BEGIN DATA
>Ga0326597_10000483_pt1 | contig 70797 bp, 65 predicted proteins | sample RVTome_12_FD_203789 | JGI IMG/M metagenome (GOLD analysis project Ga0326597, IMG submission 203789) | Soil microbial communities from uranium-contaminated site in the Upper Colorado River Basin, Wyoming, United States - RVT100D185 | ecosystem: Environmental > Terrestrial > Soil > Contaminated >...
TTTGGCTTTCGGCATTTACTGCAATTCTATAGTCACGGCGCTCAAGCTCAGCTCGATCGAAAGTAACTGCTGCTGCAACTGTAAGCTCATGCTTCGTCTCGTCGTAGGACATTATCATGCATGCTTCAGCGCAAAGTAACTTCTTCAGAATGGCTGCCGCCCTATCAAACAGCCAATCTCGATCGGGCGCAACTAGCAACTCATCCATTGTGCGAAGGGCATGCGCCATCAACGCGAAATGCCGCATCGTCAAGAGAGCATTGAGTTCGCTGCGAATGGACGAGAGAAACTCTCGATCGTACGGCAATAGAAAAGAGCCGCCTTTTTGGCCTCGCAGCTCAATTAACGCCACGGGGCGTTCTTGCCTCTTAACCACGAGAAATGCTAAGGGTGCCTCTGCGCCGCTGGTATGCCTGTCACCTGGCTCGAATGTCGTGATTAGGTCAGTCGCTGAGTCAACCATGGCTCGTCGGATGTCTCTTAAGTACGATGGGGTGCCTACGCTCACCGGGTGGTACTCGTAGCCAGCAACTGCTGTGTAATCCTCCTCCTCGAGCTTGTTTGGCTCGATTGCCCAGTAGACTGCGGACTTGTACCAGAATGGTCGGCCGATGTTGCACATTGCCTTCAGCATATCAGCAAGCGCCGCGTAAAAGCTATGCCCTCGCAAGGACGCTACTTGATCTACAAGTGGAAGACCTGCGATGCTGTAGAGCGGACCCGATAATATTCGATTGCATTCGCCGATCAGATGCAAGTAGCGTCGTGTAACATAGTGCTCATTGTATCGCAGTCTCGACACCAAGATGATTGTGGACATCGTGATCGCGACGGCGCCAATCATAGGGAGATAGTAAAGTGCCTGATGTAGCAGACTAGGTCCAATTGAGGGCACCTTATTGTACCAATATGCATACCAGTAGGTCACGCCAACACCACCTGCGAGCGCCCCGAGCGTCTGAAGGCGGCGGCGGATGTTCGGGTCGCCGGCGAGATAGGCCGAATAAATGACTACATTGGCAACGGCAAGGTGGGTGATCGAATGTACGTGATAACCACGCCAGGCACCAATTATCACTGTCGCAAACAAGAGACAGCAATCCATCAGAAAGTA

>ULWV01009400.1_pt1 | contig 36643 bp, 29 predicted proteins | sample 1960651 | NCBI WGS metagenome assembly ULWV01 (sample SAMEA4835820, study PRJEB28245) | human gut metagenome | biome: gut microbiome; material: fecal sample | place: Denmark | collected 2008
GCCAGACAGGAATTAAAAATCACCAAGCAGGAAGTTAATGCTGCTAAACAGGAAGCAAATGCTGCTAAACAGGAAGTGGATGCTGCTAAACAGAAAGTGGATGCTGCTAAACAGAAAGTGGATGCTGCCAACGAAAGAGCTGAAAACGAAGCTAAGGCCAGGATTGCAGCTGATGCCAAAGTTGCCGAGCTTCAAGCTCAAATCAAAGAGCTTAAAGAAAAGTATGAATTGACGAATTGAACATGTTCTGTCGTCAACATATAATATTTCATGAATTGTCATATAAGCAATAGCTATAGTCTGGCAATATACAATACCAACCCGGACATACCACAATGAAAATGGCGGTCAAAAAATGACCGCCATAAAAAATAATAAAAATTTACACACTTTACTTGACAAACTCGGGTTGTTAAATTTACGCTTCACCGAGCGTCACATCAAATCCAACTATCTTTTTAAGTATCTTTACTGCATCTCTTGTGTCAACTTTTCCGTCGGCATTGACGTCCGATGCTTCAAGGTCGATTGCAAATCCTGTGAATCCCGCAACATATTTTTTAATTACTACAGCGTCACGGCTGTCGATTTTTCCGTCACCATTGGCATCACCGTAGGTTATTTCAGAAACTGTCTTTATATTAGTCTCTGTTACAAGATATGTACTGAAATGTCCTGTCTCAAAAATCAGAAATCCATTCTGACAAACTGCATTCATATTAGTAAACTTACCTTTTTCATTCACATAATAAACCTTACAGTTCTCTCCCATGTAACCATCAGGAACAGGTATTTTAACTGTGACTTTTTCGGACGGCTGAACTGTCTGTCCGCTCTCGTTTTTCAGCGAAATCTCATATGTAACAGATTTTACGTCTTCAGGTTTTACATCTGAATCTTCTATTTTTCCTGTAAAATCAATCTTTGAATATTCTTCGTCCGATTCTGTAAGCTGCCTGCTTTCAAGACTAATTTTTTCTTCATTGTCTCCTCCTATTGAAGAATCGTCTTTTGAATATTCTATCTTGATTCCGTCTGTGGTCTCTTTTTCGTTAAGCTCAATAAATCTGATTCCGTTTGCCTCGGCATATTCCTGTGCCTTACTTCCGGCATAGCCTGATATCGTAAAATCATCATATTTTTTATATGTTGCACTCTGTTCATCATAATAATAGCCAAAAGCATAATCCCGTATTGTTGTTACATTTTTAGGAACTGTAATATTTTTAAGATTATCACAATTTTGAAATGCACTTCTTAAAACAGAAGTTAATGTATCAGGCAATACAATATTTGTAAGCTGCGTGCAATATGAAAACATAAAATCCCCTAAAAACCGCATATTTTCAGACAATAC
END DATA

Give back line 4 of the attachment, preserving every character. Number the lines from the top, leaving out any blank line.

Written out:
GCCAGACAGGAATTAAAAATCACCAAGCAGGAAGTTAATGCTGCTAAACAGGAAGCAAATGCTGCTAAACAGGAAGTGGATGCTGCTAAACAGAAAGTGGATGCTGCTAAACAGAAAGTGGATGCTGCCAACGAAAGAGCTGAAAACGAAGCTAAGGCCAGGATTGCAGCTGATGCCAAAGTTGCCGAGCTTCAAGCTCAAATCAAAGAGCTTAAAGAAAAGTATGAATTGACGAATTGAACATGTTCTGTCGTCAACATATAATATTTCATGAATTGTCATATAAGCAATAGCTATAGTCTGGCAATATACAATACCAACCCGGACATACCACAATGAAAATGGCGGTCAAAAAATGACCGCCATAAAAAATAATAAAAATTTACACACTTTACTTGACAAACTCGGGTTGTTAAATTTACGCTTCACCGAGCGTCACATCAAATCCAACTATCTTTTTAAGTATCTTTACTGCATCTCTTGTGTCAACTTTTCCGTCGGCATTGACGTCCGATGCTTCAAGGTCGATTGCAAATCCTGTGAATCCCGCAACATATTTTTTAATTACTACAGCGTCACGGCTGTCGATTTTTCCGTCACCATTGGCATCACCGTAGGTTATTTCAGAAACTGTCTTTATATTAGTCTCTGTTACAAGATATGTACTGAAATGTCCTGTCTCAAAAATCAGAAATCCATTCTGACAAACTGCATTCATATTAGTAAACTTACCTTTTTCATTCACATAATAAACCTTACAGTTCTCTCCCATGTAACCATCAGGAACAGGTATTTTAACTGTGACTTTTTCGGACGGCTGAACTGTCTGTCCGCTCTCGTTTTTCAGCGAAATCTCATATGTAACAGATTTTACGTCTTCAGGTTTTACATCTGAATCTTCTATTTTTCCTGTAAAATCAATCTTTGAATATTCTTCGTCCGATTCTGTAAGCTGCCTGCTTTCAAGACTAATTTTTTCTTCATTGTCTCCTCCTATTGAAGAATCGTCTTTTGAATATTCTATCTTGATTCCGTCTGTGGTCTCTTTTTCGTTAAGCTCAATAAATCTGATTCCGTTTGCCTCGGCATATTCCTGTGCCTTACTTCCGGCATAGCCTGATATCGTAAAATCATCATATTTTTTATATGTTGCACTCTGTTCATCATAATAATAGCCAAAAGCATAATCCCGTATTGTTGTTACATTTTTAGGAACTGTAATATTTTTAAGATTATCACAATTTTGAAATGCACTTCTTAAAACAGAAGTTAATGTATCAGGCAATACAATATTTGTAAGCTGCGTGCAATATGAAAACATAAAATCCCCTAAAAACCGCATATTTTCAGACAATAC